Have you ever had a sewer scoping inspection done on your home? If not, you may want to schedule one soon. Whether you send your wastewater to a public sewer or a septic tank, damage to a sewer line can cause a lot of damage to a home.
A sewer scoping inspection can detect issues before they become major problems. That’s why anyone who is buying a home or experiencing sewage backup should consider getting one of these inspections.
How Does it Work?
A sewer scoping inspection is a fairly quick and easy process. A camera is attached to a long snake-like cable to examine the sewer line, which leads from the house to the main sewer line or septic tank.
A sewer scoping inspection can help identify any of the following problems:
- Blockages in the sewer line
- Cracks or other damage to the sewer line
- Any damage to the septic tank (if applicable)
- Tree roots growing through the sewer line
- Separation or failure of the sewer line
Should You Get a Sewer Scoping Inspection?
You might benefit from a sewer scoping inspection if any of the following factors apply:
- Water backing up inside the house. This often means your sewer line has a major clog or is damaged.
- Any Home 15 years or older. We recommend that if your house is 15 years or older, you should have a sewer scoping inspection. You should inspect these regularly to ensure they are not damaged.
- There’s been movement of the ground. If your soil levels around the home seem uneven, or you notice any movement of the soil around your house, this could be caused by a pipe. It could have bent or broken, and this can be costly to fix.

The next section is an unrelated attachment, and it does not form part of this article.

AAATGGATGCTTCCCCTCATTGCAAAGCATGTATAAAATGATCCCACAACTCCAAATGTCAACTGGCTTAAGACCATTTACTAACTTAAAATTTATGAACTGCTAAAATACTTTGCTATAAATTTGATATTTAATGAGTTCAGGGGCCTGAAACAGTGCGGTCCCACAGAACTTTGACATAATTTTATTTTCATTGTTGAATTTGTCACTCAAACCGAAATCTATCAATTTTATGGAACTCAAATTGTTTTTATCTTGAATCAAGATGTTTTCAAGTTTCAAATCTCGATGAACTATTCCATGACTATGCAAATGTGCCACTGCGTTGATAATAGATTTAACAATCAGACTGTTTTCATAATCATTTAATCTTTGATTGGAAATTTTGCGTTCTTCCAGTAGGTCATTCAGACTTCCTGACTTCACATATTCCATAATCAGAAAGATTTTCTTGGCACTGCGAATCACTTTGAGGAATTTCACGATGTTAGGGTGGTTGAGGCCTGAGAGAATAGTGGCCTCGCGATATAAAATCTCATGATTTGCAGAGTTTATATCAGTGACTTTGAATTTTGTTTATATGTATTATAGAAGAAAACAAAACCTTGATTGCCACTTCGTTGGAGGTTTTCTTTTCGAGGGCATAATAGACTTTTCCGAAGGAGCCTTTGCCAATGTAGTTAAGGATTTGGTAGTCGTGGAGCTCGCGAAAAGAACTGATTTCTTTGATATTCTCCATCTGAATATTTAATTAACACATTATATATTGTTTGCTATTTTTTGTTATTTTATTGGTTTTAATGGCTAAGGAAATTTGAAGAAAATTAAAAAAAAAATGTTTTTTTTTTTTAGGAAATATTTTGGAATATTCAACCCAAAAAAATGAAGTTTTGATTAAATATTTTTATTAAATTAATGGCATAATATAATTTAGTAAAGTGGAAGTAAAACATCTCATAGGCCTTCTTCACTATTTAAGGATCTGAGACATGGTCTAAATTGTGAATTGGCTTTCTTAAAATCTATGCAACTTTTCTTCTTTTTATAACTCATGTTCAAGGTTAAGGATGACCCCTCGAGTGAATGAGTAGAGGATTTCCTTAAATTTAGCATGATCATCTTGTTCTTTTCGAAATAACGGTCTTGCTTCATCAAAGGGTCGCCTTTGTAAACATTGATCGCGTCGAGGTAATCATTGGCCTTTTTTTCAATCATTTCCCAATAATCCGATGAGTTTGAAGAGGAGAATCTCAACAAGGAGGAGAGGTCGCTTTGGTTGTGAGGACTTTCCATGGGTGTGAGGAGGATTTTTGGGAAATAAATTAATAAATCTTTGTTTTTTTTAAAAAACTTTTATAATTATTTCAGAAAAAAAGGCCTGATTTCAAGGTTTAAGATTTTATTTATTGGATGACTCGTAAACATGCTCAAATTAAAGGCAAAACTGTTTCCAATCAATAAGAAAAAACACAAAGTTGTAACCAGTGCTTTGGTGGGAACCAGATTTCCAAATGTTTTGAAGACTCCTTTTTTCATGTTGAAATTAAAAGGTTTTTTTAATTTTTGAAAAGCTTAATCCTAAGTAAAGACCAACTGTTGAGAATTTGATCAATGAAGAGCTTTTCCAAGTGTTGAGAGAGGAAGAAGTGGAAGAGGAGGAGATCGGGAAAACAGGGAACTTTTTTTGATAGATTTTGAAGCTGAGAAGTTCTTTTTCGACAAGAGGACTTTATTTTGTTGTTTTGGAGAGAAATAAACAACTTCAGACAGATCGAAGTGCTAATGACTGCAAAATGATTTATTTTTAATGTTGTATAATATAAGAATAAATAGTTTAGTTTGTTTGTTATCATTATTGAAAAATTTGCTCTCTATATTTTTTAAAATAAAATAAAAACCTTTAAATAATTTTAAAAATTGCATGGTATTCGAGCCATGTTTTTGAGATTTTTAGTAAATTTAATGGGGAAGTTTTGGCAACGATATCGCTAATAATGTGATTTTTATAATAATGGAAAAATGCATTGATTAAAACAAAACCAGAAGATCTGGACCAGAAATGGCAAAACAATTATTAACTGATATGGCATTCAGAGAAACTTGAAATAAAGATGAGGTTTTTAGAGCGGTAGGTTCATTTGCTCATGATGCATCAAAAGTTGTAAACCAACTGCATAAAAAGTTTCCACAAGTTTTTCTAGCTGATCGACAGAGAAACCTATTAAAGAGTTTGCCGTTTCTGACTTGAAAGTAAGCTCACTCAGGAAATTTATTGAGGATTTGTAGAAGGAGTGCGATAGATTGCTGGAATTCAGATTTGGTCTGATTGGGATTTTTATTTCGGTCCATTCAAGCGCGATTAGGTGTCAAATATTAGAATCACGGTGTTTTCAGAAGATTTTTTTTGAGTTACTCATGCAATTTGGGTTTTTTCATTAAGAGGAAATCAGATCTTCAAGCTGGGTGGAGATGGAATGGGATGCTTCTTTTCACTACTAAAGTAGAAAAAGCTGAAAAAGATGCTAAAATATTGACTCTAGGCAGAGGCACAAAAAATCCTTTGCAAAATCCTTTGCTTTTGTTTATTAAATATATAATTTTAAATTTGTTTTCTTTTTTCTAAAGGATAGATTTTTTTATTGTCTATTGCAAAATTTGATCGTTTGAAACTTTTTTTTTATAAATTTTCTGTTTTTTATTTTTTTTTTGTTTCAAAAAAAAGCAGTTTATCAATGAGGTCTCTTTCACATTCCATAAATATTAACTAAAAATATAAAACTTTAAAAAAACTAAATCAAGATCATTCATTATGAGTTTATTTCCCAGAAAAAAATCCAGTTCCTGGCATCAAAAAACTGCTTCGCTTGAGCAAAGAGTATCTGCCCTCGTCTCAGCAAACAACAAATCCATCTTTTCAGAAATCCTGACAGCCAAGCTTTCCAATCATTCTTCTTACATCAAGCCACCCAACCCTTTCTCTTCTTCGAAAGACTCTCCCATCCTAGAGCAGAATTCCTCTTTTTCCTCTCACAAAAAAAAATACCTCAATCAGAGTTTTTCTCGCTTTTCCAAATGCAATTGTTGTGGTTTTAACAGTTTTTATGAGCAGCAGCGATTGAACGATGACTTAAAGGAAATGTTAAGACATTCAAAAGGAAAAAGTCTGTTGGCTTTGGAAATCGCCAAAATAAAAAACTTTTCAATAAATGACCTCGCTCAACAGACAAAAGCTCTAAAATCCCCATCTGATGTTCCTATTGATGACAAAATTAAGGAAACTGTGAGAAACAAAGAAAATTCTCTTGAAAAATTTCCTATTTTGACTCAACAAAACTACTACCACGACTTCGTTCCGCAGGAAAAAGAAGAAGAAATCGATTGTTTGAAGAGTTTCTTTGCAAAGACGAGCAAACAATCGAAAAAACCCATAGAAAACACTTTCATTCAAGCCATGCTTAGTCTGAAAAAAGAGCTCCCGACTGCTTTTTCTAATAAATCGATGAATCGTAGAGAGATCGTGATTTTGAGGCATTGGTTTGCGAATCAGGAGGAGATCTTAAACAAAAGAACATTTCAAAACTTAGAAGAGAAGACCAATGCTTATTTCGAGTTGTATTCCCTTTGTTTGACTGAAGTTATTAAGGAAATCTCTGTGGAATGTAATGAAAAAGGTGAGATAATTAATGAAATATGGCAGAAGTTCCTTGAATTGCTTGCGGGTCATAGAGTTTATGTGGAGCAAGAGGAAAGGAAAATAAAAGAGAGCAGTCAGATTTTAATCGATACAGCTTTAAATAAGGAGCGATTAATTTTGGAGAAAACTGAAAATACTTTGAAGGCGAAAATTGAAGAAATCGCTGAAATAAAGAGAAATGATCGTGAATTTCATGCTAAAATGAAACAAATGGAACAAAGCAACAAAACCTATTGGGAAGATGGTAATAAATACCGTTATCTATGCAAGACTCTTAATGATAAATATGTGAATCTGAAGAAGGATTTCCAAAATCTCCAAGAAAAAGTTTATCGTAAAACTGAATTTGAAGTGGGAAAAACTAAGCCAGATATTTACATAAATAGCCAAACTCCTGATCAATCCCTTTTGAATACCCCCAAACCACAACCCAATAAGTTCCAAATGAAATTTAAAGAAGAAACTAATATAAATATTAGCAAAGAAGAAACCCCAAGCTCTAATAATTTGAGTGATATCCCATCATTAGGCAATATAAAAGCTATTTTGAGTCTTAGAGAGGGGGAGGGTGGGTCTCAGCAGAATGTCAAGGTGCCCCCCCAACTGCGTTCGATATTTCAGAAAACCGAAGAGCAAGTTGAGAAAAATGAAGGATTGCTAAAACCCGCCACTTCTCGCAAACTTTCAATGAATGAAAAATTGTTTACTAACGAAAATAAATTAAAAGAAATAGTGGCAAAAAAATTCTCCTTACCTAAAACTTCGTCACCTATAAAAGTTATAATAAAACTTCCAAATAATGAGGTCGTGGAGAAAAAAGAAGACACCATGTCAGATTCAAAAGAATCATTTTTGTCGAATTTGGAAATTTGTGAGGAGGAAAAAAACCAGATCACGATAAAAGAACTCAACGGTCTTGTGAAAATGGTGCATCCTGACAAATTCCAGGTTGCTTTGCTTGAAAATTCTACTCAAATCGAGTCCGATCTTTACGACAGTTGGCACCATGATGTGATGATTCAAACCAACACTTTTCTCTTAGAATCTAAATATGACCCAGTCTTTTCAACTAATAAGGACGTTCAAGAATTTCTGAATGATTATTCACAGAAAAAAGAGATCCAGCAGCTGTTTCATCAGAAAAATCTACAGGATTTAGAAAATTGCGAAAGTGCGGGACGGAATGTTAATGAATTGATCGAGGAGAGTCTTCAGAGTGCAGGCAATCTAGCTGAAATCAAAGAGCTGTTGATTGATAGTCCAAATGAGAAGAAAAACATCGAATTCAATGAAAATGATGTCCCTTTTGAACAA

- Pest infestation. If you suddenly see numerous insects or rats around your home, you may have a sewage issue. Rats especially thrive in sewers, and many even enter homes through sewage systems.
- Lush patches of grass. The contents of a sewer are beneficial for plant growth, so if you see patches of grass that are greener or lusher than usual, you likely have a sewer leak.
- Large trees. Sewer pipe damage is often caused by large trees—particularly the roots, which tend to grow near sewer pipes. These roots can grow into the pipe, which can cause leaks and clogs. They can also constrict or break the pipe.
When it comes to sewer scoping inspections, it’s better to be safe than sorry. These inspections cost several hundred dollars, and while that may seem like a lot of money, having to replace the sewer or repair parts of your home will be even more costly.
Contact Us Today
If you suspect your home might have sewage issues or you’re planning on buying a home, don’t overlook a sewer scoping inspection. It can help identify problems and give you peace of mind. Contact J Bixler Inspections to schedule one today.